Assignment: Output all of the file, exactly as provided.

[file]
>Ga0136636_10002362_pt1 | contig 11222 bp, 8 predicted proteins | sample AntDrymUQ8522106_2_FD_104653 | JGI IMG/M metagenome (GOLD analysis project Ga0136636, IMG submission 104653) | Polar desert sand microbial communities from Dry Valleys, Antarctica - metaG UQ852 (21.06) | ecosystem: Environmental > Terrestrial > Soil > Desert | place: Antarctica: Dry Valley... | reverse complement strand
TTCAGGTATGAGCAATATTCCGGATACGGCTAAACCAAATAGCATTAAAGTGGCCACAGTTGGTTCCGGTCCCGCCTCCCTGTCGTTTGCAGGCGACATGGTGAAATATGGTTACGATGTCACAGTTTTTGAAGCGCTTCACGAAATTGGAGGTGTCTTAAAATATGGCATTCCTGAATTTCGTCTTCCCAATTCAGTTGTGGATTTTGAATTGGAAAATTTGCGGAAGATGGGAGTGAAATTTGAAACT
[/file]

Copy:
>Ga0136636_10002362_pt1 | contig 11222 bp, 8 predicted proteins | sample AntDrymUQ8522106_2_FD_104653 | JGI IMG/M metagenome (GOLD analysis project Ga0136636, IMG submission 104653) | Polar desert sand microbial communities from Dry Valleys, Antarctica - metaG UQ852 (21.06) | ecosystem: Environmental > Terrestrial > Soil > Desert | place: Antarctica: Dry Valley... | reverse complement strand
TTCAGGTATGAGCAATATTCCGGATACGGCTAAACCAAATAGCATTAAAGTGGCCACAGTTGGTTCCGGTCCCGCCTCCCTGTCGTTTGCAGGCGACATGGTGAAATATGGTTACGATGTCACAGTTTTTGAAGCGCTTCACGAAATTGGAGGTGTCTTAAAATATGGCATTCCTGAATTTCGTCTTCCCAATTCAGTTGTGGATTTTGAATTGGAAAATTTGCGGAAGATGGGAGTGAAATTTGAAACT